Does your facility ask you to sleep over when it snows?


I work 7-3 in a nursing home in New England. We had a blizzard last week and the DON was urging people to stay overnight before their shift. A few people did but a lot of them didn't and ended up calling off. I guess the staffing was a little crazy (lots of overlapping, shuffling to different halls, etc.) but they made it work. I had the day off so I wasn't there but apparently she was pretty rude to some of the people who called off-- told them they need to move closer to the facility, get a husband who can drive them, etc. I get that it's frustrating, but I think that was uncalled for.

It's supposed to start snowing again tonight and the DON called this weekend and told our supervisor to tell us that there will be no excuses this time. I live close to a main road and the snow won't be that bad in the morning (it's supposed to be worse for 2nd shift so I will probably get stuck doing a double), but I have so much anxiety about not being able to make it in. At the same time, I don't want to stay overnight at work! I doubt I would actually be able to sleep there. We already have to work short staffed and put in longer hours during weather like this... I just want to sleep in my own bed, but I don't want to get screamed at and made to feel like a piece of crap if I can't make it up a hill and have it be my fault for not sleeping over.

They don't pay us to sleep over, and a lot of people can't really do that anyway because they have kids and/or animals to care for at home.

I guess I'm just wondering what is normal for most nursing homes in inclement weather.


983 Posts

I can only comment on working in a hospital, but yes we were asked and expected to sleep over. Some people chose not to do it and then called off and it really screwed everyone over. Nurses and aides ended up not being able to leave for 48 hours until replacement staff made it in and we had to sleep on cots on the floor for 6 hour breaks and then get back up and help out. It sucked.


739 Posts

It doesn't snow where I live, but they do this when there is a hurricane/tropical storm. Personally, I wouldn't stay. And have I ever heard of someone from admin staying to help out???-Nope


983 Posts

Okay to give credit to our management, they definitely all stayed too.


35 Posts

Depends on who is there to snuggle with...

Specializes in MICU, SICU, CICU. Has 24 years experience.

They have to pay you for the entire 24, 36, 48 hours that you are there, whether you are working or not, sleeping or not , if you are mandated. Do not clock out if you are mandated to stay in the facility during a severe weather emergency. Keep track of your hours.

Ask this DON:

Are you going to pay me overtime to stay onsite?

With overtime, people made big $ during Hurricane Sandy because they were mandated for 2 to 3 days.

If the management is unwilling to pay you, they can not coerce you to stay. You are free to leave at the end of your shift. We are not indentured servants. Labor and industry laws are on your side in this situation and they know it.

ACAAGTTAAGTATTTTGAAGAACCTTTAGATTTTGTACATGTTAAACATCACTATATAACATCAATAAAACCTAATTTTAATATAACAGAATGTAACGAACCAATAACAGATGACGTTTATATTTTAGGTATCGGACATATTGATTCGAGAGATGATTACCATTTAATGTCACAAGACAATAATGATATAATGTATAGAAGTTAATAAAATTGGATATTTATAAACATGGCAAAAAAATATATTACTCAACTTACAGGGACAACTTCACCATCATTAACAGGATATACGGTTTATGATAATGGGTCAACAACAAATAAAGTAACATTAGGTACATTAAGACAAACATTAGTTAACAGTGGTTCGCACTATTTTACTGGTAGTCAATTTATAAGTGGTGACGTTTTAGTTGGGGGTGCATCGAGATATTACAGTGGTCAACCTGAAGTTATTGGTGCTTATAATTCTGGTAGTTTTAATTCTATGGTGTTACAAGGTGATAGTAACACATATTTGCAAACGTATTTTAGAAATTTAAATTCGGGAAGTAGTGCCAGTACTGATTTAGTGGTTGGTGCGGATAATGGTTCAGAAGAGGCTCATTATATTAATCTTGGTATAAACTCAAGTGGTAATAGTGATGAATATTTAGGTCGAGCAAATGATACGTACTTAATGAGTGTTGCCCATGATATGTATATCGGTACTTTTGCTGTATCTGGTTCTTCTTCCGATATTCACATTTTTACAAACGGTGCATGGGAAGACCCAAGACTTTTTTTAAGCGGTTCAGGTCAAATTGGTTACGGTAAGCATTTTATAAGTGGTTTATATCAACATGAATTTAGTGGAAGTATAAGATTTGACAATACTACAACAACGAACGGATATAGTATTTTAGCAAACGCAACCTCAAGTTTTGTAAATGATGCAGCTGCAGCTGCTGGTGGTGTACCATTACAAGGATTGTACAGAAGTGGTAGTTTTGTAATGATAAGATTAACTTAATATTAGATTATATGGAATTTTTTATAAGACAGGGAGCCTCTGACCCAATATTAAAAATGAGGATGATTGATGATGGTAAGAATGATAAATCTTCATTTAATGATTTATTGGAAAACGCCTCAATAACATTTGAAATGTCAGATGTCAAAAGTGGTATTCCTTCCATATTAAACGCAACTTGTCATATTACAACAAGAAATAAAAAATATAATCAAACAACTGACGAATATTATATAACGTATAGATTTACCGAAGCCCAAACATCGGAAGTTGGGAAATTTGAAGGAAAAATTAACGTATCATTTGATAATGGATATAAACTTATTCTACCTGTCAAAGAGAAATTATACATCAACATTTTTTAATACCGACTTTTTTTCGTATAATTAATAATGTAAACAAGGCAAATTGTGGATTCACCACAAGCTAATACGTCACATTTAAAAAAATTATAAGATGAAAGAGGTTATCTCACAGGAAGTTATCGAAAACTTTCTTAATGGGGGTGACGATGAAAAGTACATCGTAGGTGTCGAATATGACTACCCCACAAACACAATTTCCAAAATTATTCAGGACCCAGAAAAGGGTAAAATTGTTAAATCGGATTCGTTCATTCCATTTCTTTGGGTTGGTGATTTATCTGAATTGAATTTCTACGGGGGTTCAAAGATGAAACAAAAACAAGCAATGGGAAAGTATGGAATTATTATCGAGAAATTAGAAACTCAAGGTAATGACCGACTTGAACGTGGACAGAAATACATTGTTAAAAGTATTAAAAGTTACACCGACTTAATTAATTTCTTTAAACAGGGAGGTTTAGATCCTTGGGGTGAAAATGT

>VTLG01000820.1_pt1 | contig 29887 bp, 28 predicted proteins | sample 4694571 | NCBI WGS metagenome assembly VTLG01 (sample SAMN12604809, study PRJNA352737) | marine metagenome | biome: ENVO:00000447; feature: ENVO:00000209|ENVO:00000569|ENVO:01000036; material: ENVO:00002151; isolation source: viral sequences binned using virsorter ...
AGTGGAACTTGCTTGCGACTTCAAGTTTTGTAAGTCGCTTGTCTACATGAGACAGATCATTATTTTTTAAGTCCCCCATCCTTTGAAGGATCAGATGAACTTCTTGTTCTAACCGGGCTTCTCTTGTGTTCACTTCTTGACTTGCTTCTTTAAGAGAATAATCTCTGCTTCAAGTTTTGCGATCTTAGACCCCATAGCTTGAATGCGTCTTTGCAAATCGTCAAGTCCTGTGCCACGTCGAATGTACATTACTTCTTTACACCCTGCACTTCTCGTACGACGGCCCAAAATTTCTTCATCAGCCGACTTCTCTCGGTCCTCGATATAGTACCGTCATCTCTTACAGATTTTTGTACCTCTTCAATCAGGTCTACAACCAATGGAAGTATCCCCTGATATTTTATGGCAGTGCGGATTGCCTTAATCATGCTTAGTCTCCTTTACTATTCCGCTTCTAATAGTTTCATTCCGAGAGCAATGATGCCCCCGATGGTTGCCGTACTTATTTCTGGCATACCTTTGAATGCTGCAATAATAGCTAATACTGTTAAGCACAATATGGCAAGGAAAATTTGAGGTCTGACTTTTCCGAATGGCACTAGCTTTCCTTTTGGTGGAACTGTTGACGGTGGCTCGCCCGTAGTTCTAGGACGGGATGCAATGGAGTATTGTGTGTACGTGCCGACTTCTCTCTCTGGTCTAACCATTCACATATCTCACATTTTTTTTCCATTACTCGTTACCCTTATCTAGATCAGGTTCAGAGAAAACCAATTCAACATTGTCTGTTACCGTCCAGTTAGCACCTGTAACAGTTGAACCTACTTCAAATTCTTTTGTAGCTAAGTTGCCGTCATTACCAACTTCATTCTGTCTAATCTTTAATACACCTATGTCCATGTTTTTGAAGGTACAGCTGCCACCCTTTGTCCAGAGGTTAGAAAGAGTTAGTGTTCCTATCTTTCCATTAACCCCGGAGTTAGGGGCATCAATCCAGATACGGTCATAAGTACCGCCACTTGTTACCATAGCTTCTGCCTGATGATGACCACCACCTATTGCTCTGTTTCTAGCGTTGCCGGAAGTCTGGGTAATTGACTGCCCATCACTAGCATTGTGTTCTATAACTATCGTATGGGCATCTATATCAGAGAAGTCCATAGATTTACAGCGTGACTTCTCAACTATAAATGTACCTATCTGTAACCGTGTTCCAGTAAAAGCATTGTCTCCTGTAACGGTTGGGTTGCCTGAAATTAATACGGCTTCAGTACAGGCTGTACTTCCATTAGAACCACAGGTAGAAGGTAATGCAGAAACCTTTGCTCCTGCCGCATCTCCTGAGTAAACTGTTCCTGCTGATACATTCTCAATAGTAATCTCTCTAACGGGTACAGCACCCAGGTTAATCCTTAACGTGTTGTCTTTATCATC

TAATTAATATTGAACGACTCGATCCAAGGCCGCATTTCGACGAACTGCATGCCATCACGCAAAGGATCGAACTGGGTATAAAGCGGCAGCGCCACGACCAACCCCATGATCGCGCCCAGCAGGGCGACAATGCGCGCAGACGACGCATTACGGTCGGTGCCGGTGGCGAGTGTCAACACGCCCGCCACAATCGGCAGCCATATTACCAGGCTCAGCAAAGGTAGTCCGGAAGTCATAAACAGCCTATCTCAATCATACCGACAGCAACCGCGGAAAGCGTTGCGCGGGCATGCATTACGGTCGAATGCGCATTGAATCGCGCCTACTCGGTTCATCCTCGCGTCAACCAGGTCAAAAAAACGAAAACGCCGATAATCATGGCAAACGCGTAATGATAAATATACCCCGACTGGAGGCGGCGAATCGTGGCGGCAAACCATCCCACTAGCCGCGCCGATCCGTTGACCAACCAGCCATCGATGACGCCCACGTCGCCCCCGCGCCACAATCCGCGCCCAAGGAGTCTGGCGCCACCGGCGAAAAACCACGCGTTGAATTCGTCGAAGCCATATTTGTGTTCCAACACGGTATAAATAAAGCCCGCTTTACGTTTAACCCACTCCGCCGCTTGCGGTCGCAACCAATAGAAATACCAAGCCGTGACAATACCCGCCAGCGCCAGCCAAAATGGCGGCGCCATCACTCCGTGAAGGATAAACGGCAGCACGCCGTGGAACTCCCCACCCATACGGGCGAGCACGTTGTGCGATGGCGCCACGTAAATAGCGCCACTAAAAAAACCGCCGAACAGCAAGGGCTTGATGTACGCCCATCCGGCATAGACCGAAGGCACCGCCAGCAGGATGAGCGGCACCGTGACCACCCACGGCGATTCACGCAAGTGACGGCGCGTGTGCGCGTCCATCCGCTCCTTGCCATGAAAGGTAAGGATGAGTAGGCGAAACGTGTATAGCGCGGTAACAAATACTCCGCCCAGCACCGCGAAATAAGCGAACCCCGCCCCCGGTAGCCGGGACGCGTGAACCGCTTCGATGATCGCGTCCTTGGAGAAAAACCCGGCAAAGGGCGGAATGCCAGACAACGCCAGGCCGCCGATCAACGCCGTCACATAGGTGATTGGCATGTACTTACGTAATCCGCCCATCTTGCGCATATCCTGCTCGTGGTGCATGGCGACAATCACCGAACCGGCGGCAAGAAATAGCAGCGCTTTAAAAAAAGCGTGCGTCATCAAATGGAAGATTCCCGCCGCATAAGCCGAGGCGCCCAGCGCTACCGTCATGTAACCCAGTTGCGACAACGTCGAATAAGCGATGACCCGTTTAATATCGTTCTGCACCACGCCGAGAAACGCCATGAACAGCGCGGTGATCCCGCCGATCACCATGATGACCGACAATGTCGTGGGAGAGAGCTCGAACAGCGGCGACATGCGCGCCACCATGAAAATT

It is a lot more economical to put the essential personnel up in a hotel, with the facility providing transportation to work and I would suggest that to her before the next storm.


861 Posts

Specializes in Med Surg. Has 4 years experience.

You're not indentured servants, but facilities can use attendance as justification for disciplinary action. My hospital counts call ins no matter the reason, so calling in for weather counts against a person.

Specializes in MICU, SICU, CICU. Has 24 years experience.

Discipline me. I don't care. I dont abuse PTO.

Never again will I sleep at a hospital during a storm. I was assigned a pt room, then awakened and told to get up because this room is for Dr soandso.

I didn't. I dont remember what I said but I know it wasn't very nice.


53 Posts

The hospital I work for encourages us to stay so that we can make it in. If you call out for weather, it's a write up. No excuses or reasons are valid unless someone has died!

Specializes in MICU, SICU, CICU. Has 24 years experience.

Another option is to have a snow storm sleepover party at the house of someone near the facility or stay at a nearby hotel with a shuttle. Staying at the hospital for a couple of days is the worst.

We are lucky at my hospital. There are three "apartments" on site for providers or nurses who live out of town and work all weekend or are on call. I have also offered my home to staff because we live less than 3 minutes from the hospital and we have a guest bed and a futon for guests.


14,633 Posts

I've never been asked to, but there have been times I've chosen to over the years, because it was easier and safer for me than trying to get back and forth in bad weather/roads. I have been known to pack a bag and bring it with me to work in case I end up having to stay because the next shift can't make it in. There have been times (working on a small unit with limited staff in a rural area) that night shift staff made it in but I chose to stay and sleep over in case day shift staff the next day weren't going to show up. When I was working for that employer, we were able to sleep in an empty patient room, and there was always food around, so it wasn't any big deal.